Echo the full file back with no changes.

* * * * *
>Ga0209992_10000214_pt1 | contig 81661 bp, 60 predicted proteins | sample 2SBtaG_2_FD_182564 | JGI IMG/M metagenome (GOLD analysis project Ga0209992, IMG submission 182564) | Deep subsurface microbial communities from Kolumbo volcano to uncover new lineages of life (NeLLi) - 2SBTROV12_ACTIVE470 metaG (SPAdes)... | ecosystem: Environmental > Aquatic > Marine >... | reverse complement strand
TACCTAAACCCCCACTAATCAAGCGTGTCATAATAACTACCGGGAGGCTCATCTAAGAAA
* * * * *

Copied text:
>Ga0209992_10000214_pt1 | contig 81661 bp, 60 predicted proteins | sample 2SBtaG_2_FD_182564 | JGI IMG/M metagenome (GOLD analysis project Ga0209992, IMG submission 182564) | Deep subsurface microbial communities from Kolumbo volcano to uncover new lineages of life (NeLLi) - 2SBTROV12_ACTIVE470 metaG (SPAdes)... | ecosystem: Environmental > Aquatic > Marine >... | reverse complement strand
TACCTAAACCCCCACTAATCAAGCGTGTCATAATAACTACCGGGAGGCTCATCTAAGAAA